Deflategate: Why Inflatable Pools Lose Air and What to Do
As an Amazon Associate I earn from qualifying purchases.
Every house owner is looking for ways of transforming their backyards into a beautiful relaxation arena. If you are in such a category, there is a plethora of finishing ideas (flower beds, playgrounds) that you can explore. But have you ever thought of inflatable pools?
Inflatable pools are a quick and easy method to transform any backyard into a soothing vacation from reality and enjoy the world’s fun at a lesser cost.
Despite the worlds of fun available for a fraction of the price of an in-ground pool, many users get disillusioned when their calm pool day is disrupted by a pool that begins to sag visibly.
What is causing your inflatable pool to deflate, and what can you do to prevent it? You will need to search no further if recently you are experiencing your pool deflate and you have been wondering what is happening and what to do about it. Keep reading to get solutions that work.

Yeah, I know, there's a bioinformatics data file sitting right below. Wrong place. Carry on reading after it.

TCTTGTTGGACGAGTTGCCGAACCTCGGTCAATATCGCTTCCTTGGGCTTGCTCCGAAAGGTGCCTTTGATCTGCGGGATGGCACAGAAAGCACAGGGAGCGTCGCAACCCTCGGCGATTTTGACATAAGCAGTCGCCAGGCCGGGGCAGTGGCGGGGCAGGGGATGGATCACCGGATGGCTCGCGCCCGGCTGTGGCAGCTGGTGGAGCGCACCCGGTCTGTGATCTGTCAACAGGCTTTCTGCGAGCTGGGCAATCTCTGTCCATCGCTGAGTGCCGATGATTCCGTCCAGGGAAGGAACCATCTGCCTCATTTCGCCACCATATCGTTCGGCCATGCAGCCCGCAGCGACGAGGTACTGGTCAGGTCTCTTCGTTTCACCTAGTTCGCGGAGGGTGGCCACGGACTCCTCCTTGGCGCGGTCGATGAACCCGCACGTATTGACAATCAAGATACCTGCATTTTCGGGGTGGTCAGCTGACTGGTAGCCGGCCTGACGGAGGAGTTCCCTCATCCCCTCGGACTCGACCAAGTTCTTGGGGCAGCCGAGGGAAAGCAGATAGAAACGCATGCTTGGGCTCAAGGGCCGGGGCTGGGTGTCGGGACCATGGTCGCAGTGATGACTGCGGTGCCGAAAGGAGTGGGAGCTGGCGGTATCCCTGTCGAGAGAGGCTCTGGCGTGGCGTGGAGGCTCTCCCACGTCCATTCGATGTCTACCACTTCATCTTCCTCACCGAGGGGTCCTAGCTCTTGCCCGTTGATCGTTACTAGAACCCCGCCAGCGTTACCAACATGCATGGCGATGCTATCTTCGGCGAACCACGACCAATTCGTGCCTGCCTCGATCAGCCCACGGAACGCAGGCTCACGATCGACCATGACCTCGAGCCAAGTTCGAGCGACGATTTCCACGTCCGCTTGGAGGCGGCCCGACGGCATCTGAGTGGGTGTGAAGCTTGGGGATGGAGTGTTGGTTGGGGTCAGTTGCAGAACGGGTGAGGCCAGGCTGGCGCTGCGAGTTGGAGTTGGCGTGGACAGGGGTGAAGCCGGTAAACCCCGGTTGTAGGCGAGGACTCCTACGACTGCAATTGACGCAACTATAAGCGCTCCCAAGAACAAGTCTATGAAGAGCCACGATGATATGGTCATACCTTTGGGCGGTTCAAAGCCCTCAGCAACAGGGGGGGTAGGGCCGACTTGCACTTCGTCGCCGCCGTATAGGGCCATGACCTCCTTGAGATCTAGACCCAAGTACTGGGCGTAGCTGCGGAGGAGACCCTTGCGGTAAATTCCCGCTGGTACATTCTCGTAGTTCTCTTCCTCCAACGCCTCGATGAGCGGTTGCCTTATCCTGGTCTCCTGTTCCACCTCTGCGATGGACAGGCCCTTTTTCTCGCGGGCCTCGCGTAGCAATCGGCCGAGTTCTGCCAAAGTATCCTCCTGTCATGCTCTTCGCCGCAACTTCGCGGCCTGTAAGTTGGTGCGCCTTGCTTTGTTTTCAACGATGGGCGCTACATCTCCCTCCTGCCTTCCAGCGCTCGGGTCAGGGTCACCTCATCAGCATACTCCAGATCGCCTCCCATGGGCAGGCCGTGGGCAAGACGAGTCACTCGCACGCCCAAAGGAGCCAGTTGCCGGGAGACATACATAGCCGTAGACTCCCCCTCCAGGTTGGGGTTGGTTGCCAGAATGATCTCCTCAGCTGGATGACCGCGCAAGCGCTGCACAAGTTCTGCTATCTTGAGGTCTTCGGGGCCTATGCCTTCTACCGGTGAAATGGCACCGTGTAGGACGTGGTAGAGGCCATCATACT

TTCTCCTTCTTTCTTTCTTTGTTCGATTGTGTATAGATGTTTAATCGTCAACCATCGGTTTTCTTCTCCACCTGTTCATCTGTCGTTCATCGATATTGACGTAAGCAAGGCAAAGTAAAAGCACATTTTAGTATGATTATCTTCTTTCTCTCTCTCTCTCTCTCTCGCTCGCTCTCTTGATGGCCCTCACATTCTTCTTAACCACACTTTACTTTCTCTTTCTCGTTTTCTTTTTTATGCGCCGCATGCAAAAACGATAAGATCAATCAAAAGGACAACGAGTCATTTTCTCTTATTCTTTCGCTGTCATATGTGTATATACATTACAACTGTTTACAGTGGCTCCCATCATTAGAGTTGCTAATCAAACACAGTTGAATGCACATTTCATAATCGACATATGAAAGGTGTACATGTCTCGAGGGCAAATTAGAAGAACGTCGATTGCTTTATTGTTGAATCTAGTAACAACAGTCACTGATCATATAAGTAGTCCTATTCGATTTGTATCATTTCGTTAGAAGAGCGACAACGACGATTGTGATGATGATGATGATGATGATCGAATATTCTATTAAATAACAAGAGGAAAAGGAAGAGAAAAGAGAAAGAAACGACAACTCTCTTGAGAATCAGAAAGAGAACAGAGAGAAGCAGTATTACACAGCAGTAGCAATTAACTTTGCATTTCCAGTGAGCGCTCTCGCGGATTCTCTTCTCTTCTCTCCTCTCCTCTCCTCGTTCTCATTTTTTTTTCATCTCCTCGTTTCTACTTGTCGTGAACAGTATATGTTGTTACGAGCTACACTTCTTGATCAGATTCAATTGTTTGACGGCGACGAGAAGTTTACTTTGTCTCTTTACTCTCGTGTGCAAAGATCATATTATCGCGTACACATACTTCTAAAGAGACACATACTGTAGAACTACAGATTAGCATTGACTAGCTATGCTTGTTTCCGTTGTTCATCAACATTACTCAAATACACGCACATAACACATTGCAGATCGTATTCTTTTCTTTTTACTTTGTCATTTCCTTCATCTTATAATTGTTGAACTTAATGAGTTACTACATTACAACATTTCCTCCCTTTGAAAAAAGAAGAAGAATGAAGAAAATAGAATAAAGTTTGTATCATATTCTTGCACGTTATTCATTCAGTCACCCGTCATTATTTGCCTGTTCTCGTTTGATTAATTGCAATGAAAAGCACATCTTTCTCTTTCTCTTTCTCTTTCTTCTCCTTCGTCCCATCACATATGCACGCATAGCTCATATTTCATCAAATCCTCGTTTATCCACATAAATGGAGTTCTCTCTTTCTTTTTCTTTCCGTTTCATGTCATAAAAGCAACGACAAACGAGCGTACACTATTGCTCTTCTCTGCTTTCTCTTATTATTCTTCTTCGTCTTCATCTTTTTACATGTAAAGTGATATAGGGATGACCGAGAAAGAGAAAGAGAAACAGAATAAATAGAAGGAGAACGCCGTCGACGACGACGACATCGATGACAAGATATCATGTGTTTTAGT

Immediately after the installation of your inflatable pool, you can start experiencing loose air. This is not uncommon and many reasons account for this situation including but not limited to fluctuations in air temperature or a small hole in the pool’s walls.
Although these are the two most common reasons for pool deflation, this situation could be caused by a variety of other issues.
Frustrated trying to keep your pool clear? Feeling confused about when to add the right chemicals? Get the perfect easy-to-use, illustrated ebook and video course today!
Why is my inflatable pool losing air?
An inflatable pool could be deflating for a variety of reasons. In most situations, the cause is straightforward (easily figured out), and the problem can be solved without the need for a professional. But in some, it will take only the expertise of a professional to discover and get it fixed.
The following breakdown examines all possible causes of an inflatable pool deflating and offers suggestions on how to fix the problem. To ease reading, each problem is closely followed by its remedy.
Problem 1: Changes in environmental temperature.